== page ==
Looking on to the 2010s, I’m labeling this era stewardship. We started to move beyond planning and preparing cultural landscape reports to what do we do now physically on the ground. Actually, I should say that I’m going to talk a little bit about steering on the ground action. The cultural landscapes program is now more involved than ever in steering on the ground actions in national parks and also intersecting with multiple stakeholders, but also acknowledging our constraints and opportunities. I would say that that is very much a reality of where we are today.
As part of the work of steering on the ground actions, we realized that we needed to get quite specific in treatment and maintenance guidance, that it wasn’t possible just to bubble out zones in a treatment plan of restore here, rehabilitate here, or this area should feel like this and this area should feel like this. This work wasn’t going to go anywhere other than someone’s bookshelf in their office unless we really iterated what did that look like physically manifest that character, what vegetation communities, what sort of density, where would this go, where would this go, what size of trees, what type of paving, etc., much more specific. Also, with that, what parks need is our help in cost estimating these treatment and maintenance needs.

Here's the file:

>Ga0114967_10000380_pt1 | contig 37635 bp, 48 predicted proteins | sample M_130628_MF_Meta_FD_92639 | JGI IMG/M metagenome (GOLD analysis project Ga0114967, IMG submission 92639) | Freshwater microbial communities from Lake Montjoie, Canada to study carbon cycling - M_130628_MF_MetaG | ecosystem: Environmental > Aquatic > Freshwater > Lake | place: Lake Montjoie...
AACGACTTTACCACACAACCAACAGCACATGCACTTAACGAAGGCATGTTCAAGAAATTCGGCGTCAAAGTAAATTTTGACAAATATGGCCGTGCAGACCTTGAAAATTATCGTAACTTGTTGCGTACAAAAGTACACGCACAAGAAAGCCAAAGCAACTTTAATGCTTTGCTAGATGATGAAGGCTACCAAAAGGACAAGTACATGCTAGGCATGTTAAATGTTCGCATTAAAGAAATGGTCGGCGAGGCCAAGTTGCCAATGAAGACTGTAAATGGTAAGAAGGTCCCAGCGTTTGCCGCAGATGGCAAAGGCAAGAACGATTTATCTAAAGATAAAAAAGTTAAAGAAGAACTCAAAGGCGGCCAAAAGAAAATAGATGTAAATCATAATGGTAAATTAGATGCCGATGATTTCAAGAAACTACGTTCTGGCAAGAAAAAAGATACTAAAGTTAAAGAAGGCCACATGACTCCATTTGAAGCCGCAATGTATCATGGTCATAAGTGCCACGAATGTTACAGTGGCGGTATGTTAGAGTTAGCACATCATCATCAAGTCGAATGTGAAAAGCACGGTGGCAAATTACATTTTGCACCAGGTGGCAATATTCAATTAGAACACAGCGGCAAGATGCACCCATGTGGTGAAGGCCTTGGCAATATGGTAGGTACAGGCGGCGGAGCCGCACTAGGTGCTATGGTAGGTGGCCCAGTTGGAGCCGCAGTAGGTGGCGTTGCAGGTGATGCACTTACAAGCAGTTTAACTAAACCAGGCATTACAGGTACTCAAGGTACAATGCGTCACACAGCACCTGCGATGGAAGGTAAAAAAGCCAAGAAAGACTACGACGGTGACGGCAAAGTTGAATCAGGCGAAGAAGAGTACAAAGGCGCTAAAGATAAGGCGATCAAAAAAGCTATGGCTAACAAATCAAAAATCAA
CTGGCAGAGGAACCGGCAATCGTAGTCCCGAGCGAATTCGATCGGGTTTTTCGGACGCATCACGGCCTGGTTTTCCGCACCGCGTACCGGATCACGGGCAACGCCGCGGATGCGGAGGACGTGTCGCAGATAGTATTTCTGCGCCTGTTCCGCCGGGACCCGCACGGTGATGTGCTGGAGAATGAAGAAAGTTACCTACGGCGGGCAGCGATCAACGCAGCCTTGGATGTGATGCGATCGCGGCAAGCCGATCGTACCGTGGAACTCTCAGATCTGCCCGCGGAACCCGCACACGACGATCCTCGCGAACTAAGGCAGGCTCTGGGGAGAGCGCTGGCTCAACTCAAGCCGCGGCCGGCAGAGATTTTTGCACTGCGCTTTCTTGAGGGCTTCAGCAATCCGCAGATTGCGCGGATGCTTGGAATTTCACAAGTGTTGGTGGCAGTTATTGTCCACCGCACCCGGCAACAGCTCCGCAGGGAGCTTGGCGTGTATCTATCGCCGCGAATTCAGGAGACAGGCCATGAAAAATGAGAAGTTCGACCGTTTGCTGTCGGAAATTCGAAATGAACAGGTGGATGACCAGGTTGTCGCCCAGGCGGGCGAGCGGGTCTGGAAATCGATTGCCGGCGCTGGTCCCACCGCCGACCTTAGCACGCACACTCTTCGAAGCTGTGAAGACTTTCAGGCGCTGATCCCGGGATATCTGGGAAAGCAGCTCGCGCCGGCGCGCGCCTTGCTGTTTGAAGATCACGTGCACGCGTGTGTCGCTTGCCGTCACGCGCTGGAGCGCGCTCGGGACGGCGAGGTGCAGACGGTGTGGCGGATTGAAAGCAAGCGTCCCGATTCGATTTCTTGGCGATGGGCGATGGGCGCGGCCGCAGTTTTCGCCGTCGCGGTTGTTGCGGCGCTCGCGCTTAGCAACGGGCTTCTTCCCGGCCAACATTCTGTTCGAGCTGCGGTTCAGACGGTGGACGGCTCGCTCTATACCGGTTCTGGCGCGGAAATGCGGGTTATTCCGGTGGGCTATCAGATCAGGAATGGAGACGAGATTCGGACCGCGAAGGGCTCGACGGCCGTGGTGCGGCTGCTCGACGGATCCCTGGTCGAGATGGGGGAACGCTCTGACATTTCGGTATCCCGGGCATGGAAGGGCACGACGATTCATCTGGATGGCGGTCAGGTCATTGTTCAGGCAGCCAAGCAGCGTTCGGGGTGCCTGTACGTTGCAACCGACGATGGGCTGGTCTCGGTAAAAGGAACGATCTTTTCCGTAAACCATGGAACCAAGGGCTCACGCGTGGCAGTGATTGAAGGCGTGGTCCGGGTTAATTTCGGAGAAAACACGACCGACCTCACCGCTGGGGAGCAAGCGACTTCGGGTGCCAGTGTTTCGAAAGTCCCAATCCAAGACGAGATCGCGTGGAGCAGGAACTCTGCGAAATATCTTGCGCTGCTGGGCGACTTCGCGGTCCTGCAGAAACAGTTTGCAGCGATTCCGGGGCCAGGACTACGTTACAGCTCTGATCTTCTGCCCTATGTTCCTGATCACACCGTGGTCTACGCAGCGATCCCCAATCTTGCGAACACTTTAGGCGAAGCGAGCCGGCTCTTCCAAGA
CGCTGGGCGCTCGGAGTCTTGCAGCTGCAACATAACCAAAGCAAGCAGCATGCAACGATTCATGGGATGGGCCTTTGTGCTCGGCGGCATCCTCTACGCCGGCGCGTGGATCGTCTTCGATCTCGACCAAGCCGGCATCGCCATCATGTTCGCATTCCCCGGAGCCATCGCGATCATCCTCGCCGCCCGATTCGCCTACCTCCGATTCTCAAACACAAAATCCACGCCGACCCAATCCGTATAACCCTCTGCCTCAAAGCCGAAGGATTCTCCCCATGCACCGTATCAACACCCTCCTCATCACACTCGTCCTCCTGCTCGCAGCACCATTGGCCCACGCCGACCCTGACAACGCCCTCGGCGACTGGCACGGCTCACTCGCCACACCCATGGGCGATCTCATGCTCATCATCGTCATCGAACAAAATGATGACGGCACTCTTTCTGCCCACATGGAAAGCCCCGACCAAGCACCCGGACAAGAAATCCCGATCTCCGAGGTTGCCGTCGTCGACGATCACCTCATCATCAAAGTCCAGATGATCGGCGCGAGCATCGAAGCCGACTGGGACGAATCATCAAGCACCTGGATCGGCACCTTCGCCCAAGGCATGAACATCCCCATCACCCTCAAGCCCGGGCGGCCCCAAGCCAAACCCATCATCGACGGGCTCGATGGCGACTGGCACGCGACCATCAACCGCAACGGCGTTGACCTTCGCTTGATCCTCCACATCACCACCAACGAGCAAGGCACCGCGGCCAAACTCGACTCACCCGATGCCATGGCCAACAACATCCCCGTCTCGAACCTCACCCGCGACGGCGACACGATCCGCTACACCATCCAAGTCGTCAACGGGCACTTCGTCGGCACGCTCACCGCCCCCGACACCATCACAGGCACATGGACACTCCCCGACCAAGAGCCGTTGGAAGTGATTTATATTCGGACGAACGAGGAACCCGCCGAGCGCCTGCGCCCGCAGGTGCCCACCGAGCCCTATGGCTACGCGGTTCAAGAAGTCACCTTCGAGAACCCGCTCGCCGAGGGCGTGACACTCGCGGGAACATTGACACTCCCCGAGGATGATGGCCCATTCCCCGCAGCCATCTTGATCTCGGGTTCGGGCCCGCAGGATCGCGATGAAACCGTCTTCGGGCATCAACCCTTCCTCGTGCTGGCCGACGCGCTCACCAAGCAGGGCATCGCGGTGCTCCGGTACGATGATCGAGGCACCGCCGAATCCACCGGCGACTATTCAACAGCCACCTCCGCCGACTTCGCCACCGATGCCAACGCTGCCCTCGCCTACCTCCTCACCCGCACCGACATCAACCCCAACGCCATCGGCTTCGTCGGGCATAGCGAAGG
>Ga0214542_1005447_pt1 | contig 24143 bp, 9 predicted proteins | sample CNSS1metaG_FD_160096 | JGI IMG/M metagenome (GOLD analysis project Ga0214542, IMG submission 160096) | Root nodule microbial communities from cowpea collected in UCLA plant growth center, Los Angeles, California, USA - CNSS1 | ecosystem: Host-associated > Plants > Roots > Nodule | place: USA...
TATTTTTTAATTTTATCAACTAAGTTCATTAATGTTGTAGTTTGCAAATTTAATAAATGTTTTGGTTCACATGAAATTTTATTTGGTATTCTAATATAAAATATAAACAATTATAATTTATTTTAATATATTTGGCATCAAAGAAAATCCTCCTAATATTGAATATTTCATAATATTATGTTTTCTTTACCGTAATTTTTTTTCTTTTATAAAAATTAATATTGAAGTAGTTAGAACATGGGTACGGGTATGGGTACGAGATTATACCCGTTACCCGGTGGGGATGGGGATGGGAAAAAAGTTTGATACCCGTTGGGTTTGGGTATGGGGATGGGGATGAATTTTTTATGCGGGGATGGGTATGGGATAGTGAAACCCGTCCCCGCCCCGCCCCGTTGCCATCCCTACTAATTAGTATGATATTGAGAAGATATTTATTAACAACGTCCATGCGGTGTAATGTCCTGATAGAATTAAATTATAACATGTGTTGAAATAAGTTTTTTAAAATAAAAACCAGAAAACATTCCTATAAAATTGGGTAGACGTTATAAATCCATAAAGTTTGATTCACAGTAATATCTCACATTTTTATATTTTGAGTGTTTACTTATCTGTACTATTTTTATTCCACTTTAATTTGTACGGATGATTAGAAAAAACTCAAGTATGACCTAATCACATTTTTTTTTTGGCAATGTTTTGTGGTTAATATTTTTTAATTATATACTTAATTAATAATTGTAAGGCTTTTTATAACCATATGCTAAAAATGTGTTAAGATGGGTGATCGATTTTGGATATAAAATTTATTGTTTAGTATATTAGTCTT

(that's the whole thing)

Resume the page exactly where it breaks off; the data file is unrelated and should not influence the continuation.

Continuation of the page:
I’ve been with the service for 23 years, but I began this role in 2011. I knew when I began this role that I wanted to try and move the service from research and planning in cultural landscapes to stewardship because I sensed that there was a gulch between those that would prepare the plans and those that got their fingers dirty on the ground, and that our translation really need to be made.
In addition to that, we also needed to step up and do more training of our workforce. Lauren [Meyer] said [it wonderfully yesterday] that the more skilled we are, the more capacity we have to preserve cultural landscapes. A reality for us is that a lot of people don’t come equipped with the skills to work and cultivate and care for things on the ground and that we’ve all gotten too far away from the work that gets the dirt under our fingernails, and I think that that work needs to be more honored and elevated and people that do the work on the ground need to be more honored and elevated. That’s such a personal mission of mine to really focus on the professionalization and the skills of the people that do the work on the ground.